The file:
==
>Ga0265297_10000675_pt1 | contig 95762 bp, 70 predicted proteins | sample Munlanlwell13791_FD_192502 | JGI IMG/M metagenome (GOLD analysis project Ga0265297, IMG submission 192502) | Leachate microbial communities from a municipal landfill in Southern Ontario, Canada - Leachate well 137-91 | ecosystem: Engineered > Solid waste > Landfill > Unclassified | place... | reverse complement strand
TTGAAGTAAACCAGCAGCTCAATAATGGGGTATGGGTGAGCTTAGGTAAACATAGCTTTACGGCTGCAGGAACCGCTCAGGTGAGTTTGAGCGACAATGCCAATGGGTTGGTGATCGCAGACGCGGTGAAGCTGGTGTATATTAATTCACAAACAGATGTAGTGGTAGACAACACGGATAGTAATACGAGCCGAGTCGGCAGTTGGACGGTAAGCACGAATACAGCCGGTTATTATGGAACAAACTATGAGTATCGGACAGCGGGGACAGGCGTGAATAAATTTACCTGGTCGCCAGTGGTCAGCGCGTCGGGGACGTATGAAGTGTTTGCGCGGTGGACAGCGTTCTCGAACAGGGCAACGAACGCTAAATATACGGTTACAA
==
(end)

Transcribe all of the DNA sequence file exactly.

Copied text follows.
>Ga0265297_10000675_pt1 | contig 95762 bp, 70 predicted proteins | sample Munlanlwell13791_FD_192502 | JGI IMG/M metagenome (GOLD analysis project Ga0265297, IMG submission 192502) | Leachate microbial communities from a municipal landfill in Southern Ontario, Canada - Leachate well 137-91 | ecosystem: Engineered > Solid waste > Landfill > Unclassified | place... | reverse complement strand
TTGAAGTAAACCAGCAGCTCAATAATGGGGTATGGGTGAGCTTAGGTAAACATAGCTTTACGGCTGCAGGAACCGCTCAGGTGAGTTTGAGCGACAATGCCAATGGGTTGGTGATCGCAGACGCGGTGAAGCTGGTGTATATTAATTCACAAACAGATGTAGTGGTAGACAACACGGATAGTAATACGAGCCGAGTCGGCAGTTGGACGGTAAGCACGAATACAGCCGGTTATTATGGAACAAACTATGAGTATCGGACAGCGGGGACAGGCGTGAATAAATTTACCTGGTCGCCAGTGGTCAGCGCGTCGGGGACGTATGAAGTGTTTGCGCGGTGGACAGCGTTCTCGAACAGGGCAACGAACGCTAAATATACGGTTACAA